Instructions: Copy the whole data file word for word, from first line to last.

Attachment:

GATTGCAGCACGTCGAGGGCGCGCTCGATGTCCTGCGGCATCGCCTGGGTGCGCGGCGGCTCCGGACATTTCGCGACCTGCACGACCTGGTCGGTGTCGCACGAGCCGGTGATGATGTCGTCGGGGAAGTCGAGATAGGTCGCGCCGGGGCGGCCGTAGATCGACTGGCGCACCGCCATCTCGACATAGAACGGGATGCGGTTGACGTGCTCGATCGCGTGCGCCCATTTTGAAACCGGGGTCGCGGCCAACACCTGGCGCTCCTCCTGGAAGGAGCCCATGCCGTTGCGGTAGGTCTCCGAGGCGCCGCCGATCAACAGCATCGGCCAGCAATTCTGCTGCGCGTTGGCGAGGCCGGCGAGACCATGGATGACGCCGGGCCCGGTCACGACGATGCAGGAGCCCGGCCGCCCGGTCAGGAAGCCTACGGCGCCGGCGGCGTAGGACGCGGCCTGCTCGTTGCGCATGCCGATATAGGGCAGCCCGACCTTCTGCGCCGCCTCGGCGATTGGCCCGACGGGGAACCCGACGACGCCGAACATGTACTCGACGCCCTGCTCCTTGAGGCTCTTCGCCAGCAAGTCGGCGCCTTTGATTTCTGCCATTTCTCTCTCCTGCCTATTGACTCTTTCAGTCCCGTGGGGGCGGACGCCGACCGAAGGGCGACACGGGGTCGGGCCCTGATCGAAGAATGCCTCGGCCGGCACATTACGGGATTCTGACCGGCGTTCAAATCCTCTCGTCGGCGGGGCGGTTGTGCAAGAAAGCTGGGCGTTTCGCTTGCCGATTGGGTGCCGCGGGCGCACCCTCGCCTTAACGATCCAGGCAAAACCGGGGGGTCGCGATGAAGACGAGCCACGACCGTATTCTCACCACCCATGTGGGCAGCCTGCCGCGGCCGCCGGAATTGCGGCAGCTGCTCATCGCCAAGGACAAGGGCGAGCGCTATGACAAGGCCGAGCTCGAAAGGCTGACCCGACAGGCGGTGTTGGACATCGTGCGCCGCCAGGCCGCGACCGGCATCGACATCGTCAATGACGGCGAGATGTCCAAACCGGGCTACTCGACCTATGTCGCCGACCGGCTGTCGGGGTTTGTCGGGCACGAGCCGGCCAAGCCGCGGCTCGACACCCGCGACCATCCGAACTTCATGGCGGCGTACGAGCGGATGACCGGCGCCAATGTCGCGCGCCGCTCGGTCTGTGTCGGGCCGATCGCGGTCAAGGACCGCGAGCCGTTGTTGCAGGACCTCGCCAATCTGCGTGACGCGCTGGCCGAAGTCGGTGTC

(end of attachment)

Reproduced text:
GATTGCAGCACGTCGAGGGCGCGCTCGATGTCCTGCGGCATCGCCTGGGTGCGCGGCGGCTCCGGACATTTCGCGACCTGCACGACCTGGTCGGTGTCGCACGAGCCGGTGATGATGTCGTCGGGGAAGTCGAGATAGGTCGCGCCGGGGCGGCCGTAGATCGACTGGCGCACCGCCATCTCGACATAGAACGGGATGCGGTTGACGTGCTCGATCGCGTGCGCCCATTTTGAAACCGGGGTCGCGGCCAACACCTGGCGCTCCTCCTGGAAGGAGCCCATGCCGTTGCGGTAGGTCTCCGAGGCGCCGCCGATCAACAGCATCGGCCAGCAATTCTGCTGCGCGTTGGCGAGGCCGGCGAGACCATGGATGACGCCGGGCCCGGTCACGACGATGCAGGAGCCCGGCCGCCCGGTCAGGAAGCCTACGGCGCCGGCGGCGTAGGACGCGGCCTGCTCGTTGCGCATGCCGATATAGGGCAGCCCGACCTTCTGCGCCGCCTCGGCGATTGGCCCGACGGGGAACCCGACGACGCCGAACATGTACTCGACGCCCTGCTCCTTGAGGCTCTTCGCCAGCAAGTCGGCGCCTTTGATTTCTGCCATTTCTCTCTCCTGCCTATTGACTCTTTCAGTCCCGTGGGGGCGGACGCCGACCGAAGGGCGACACGGGGTCGGGCCCTGATCGAAGAATGCCTCGGCCGGCACATTACGGGATTCTGACCGGCGTTCAAATCCTCTCGTCGGCGGGGCGGTTGTGCAAGAAAGCTGGGCGTTTCGCTTGCCGATTGGGTGCCGCGGGCGCACCCTCGCCTTAACGATCCAGGCAAAACCGGGGGGTCGCGATGAAGACGAGCCACGACCGTATTCTCACCACCCATGTGGGCAGCCTGCCGCGGCCGCCGGAATTGCGGCAGCTGCTCATCGCCAAGGACAAGGGCGAGCGCTATGACAAGGCCGAGCTCGAAAGGCTGACCCGACAGGCGGTGTTGGACATCGTGCGCCGCCAGGCCGCGACCGGCATCGACATCGTCAATGACGGCGAGATGTCCAAACCGGGCTACTCGACCTATGTCGCCGACCGGCTGTCGGGGTTTGTCGGGCACGAGCCGGCCAAGCCGCGGCTCGACACCCGCGACCATCCGAACTTCATGGCGGCGTACGAGCGGATGACCGGCGCCAATGTCGCGCGCCGCTCGGTCTGTGTCGGGCCGATCGCGGTCAAGGACCGCGAGCCGTTGTTGCAGGACCTCGCCAATCTGCGTGACGCGCTGGCCGAAGTCGGTGTC